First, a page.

Britons Born After 2008 Will (Probably) Never be Allowed to Buy Tobacco Again

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Will the UK have a smoke-free generation? A bill that will increase the minimum age for purchasing tobacco by one year every year from 2027 has already passed a vote in the British House of Commons.

 

The Foundation against Cancer is advocating a similar plan in our own country, but Wetstraat does not want to go along yet.

On Tuesday, there was a lot of buzz about the vote in the British House of Commons on the bill from British Prime Minister Rishi Sunak himself. The idea behind the law is relatively simple: from 2027, the minimum age at which tobacco products, such as cigarettes and vapes, can be sold will increase yearly by one year. Since that limit is still at 18 years, anyone born in or after 2009 can never buy tobacco in the United Kingdom. In this way, a smoke-free generation should emerge across the Channel over time.

Remarkably, mainly members of Sunak’s own Conservative Party voted against his proposal. Ex-prime minister Boris Johnson called it “absolute madness,” while another ex-prime minister, Liz Truss, feared that the “health police” would start to decide what people ate and drank. Even Sunak’s Secretary of State for Trade and Business, Kemi Badenoch, voted against it. Ultimately, 383 parliamentarians agreed to the proposal, more than the 67 who voted against it.

The first round of voting in the House of Commons has cleared a significant hurdle to make the proposal law. In the next phase, Parliament can further discuss and amend the plan, and the British House of Lords must also consider the matter.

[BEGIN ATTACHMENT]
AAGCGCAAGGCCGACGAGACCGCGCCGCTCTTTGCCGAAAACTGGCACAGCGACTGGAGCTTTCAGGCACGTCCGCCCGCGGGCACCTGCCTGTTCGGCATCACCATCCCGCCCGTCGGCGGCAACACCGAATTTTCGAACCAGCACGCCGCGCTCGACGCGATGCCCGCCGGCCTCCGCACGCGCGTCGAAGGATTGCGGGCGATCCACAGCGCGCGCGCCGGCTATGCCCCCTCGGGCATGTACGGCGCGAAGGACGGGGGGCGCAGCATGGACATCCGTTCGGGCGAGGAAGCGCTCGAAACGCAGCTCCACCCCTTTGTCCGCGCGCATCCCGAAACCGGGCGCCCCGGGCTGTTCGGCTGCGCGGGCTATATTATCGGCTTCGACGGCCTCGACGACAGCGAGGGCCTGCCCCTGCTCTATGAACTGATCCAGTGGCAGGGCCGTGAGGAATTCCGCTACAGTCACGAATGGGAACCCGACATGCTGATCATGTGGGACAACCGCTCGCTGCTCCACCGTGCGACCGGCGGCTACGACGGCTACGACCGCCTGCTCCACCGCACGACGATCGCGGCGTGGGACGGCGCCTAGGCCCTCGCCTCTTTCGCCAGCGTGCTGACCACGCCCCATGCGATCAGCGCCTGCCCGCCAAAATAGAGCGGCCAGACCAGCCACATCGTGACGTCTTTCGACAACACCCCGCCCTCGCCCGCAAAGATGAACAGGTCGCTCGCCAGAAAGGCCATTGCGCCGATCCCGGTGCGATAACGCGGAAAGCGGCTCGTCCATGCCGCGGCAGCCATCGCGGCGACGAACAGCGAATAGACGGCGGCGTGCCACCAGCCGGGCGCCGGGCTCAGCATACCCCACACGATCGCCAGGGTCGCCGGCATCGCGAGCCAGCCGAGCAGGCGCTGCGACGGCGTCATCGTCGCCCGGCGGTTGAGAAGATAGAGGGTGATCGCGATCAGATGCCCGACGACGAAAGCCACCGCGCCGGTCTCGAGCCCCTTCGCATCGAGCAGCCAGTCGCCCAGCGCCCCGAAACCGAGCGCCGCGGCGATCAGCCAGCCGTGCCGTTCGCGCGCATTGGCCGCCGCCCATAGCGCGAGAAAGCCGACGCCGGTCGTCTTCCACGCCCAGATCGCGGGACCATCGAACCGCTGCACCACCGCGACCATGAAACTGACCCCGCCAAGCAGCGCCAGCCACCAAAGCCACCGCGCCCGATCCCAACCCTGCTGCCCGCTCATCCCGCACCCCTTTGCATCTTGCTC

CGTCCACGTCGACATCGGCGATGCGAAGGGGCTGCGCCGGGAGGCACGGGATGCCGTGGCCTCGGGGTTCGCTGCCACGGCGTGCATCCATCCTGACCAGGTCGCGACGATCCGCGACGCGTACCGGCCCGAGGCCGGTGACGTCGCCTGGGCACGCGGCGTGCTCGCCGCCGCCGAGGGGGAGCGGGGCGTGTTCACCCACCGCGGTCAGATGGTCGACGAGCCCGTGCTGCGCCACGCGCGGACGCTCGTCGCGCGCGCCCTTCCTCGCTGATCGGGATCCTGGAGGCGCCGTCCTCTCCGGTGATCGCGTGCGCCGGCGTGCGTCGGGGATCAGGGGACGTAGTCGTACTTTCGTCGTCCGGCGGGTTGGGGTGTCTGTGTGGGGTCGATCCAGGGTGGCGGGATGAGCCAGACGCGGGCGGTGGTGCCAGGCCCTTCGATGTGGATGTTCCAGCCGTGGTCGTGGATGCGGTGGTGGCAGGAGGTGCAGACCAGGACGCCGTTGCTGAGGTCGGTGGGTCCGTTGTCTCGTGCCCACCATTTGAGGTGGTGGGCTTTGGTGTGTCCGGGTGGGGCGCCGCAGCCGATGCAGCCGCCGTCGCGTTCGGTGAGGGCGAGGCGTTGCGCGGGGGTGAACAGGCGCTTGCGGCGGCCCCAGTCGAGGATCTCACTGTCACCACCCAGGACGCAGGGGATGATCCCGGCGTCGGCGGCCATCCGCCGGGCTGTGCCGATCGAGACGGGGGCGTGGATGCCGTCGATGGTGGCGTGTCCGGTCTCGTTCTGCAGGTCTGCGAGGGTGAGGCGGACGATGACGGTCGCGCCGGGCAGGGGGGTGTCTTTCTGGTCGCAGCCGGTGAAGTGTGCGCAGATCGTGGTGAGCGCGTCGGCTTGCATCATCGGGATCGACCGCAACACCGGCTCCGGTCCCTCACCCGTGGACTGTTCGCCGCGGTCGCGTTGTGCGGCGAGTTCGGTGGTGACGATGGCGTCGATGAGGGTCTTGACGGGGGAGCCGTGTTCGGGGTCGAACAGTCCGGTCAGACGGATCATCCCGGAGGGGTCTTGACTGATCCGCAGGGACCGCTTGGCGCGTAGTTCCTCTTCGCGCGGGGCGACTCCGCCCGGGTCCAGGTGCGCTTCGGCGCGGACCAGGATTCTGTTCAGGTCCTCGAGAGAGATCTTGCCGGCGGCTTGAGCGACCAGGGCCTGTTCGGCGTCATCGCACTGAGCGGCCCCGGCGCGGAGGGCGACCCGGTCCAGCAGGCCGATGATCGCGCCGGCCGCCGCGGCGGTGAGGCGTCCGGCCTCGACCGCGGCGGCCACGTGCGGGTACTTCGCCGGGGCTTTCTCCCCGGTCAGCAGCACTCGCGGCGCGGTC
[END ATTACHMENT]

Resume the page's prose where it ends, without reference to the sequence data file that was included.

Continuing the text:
Historical error
If the plan is finally approved, the United Kingdom, where smoking kills 80,000 people every year, will follow in the footsteps of New Zealand. A similar plan based on year of birth had also been approved there. Still, the new, conservative coalition scrapped it before it could be implemented because tobacco taxes proved too crucial for the state treasury.

“The British are sending a clear social signal that the free sale of tobacco is a historical mistake, dating from a time when the harmful effects of smoking were not yet well known.”

“That was a particularly cynical spectacle,” says Suzanne Gabriels, tobacco expert at the Foundation against Cancer, which would also like to see the British plan implemented in our country. “The idea of such a sales ban with an increasing age limit has been circulating for a few years, and internationally, it has been favourably received by all tobacco experts. It is, therefore, very interesting that the United Kingdom is taking steps towards this. They send a clear social signal that the free sale of tobacco is a historical mistake, dating from a time when the harmful effects of smoking were not yet well known.”

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